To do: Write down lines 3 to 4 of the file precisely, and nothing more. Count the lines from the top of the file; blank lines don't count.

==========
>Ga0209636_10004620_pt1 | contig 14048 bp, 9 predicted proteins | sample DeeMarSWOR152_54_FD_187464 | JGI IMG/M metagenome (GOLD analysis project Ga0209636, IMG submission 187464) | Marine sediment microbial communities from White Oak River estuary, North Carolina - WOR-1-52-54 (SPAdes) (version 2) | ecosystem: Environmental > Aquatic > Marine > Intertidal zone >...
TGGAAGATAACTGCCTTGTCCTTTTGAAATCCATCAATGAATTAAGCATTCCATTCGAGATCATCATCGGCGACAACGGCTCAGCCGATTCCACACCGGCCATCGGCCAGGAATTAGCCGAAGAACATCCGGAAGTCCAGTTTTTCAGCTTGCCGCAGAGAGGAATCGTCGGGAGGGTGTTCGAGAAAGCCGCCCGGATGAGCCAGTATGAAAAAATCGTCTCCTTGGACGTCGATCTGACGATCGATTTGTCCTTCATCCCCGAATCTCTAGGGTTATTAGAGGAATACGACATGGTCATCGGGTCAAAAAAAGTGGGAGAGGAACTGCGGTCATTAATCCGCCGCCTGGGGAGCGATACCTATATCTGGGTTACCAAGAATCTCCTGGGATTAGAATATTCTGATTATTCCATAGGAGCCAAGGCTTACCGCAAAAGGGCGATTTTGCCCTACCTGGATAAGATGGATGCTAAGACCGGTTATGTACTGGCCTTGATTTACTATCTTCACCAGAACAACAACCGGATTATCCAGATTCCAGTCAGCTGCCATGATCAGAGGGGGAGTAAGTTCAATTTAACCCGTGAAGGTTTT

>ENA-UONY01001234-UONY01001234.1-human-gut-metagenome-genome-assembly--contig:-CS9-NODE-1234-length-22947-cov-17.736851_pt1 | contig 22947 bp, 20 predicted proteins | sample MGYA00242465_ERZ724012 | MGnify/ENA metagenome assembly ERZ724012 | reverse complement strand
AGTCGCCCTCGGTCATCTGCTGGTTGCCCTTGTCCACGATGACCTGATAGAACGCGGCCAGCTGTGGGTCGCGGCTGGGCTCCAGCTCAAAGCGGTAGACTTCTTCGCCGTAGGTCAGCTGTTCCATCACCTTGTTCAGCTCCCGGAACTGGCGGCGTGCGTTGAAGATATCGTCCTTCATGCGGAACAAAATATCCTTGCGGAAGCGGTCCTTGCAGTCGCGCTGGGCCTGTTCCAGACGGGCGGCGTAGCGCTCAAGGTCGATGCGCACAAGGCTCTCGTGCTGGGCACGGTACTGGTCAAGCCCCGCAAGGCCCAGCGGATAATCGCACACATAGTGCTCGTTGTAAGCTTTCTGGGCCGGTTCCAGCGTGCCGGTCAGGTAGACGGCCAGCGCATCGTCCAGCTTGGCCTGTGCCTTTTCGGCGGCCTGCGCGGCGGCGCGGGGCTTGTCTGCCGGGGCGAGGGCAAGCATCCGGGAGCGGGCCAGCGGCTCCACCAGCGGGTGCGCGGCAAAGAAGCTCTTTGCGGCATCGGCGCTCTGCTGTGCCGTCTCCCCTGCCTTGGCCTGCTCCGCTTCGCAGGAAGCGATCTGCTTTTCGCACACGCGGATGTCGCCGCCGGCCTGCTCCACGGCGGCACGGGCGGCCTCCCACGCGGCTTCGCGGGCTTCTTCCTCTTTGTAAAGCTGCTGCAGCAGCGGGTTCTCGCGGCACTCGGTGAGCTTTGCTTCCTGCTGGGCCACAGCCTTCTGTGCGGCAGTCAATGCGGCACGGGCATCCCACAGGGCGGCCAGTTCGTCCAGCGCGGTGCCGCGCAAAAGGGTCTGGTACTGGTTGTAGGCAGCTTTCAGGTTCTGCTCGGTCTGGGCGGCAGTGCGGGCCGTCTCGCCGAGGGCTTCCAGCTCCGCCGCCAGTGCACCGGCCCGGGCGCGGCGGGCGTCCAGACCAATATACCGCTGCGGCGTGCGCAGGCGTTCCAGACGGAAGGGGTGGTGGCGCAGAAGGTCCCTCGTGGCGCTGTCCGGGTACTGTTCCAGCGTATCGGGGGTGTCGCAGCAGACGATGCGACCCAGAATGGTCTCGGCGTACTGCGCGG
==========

>ENA-UONY01001234-UONY01001234.1-human-gut-metagenome-genome-assembly--contig:-CS9-NODE-1234-length-22947-cov-17.736851_pt1 | contig 22947 bp, 20 predicted proteins | sample MGYA00242465_ERZ724012 | MGnify/ENA metagenome assembly ERZ724012 | reverse complement strand
AGTCGCCCTCGGTCATCTGCTGGTTGCCCTTGTCCACGATGACCTGATAGAACGCGGCCAGCTGTGGGTCGCGGCTGGGCTCCAGCTCAAAGCGGTAGACTTCTTCGCCGTAGGTCAGCTGTTCCATCACCTTGTTCAGCTCCCGGAACTGGCGGCGTGCGTTGAAGATATCGTCCTTCATGCGGAACAAAATATCCTTGCGGAAGCGGTCCTTGCAGTCGCGCTGGGCCTGTTCCAGACGGGCGGCGTAGCGCTCAAGGTCGATGCGCACAAGGCTCTCGTGCTGGGCACGGTACTGGTCAAGCCCCGCAAGGCCCAGCGGATAATCGCACACATAGTGCTCGTTGTAAGCTTTCTGGGCCGGTTCCAGCGTGCCGGTCAGGTAGACGGCCAGCGCATCGTCCAGCTTGGCCTGTGCCTTTTCGGCGGCCTGCGCGGCGGCGCGGGGCTTGTCTGCCGGGGCGAGGGCAAGCATCCGGGAGCGGGCCAGCGGCTCCACCAGCGGGTGCGCGGCAAAGAAGCTCTTTGCGGCATCGGCGCTCTGCTGTGCCGTCTCCCCTGCCTTGGCCTGCTCCGCTTCGCAGGAAGCGATCTGCTTTTCGCACACGCGGATGTCGCCGCCGGCCTGCTCCACGGCGGCACGGGCGGCCTCCCACGCGGCTTCGCGGGCTTCTTCCTCTTTGTAAAGCTGCTGCAGCAGCGGGTTCTCGCGGCACTCGGTGAGCTTTGCTTCCTGCTGGGCCACAGCCTTCTGTGCGGCAGTCAATGCGGCACGGGCATCCCACAGGGCGGCCAGTTCGTCCAGCGCGGTGCCGCGCAAAAGGGTCTGGTACTGGTTGTAGGCAGCTTTCAGGTTCTGCTCGGTCTGGGCGGCAGTGCGGGCCGTCTCGCCGAGGGCTTCCAGCTCCGCCGCCAGTGCACCGGCCCGGGCGCGGCGGGCGTCCAGACCAATATACCGCTGCGGCGTGCGCAGGCGTTCCAGACGGAAGGGGTGGTGGCGCAGAAGGTCCCTCGTGGCGCTGTCCGGGTACTGTTCCAGCGTATCGGGGGTGTCGCAGCAGACGATGCGACCCAGAATGGTCTCGGCGTACTGCGCGG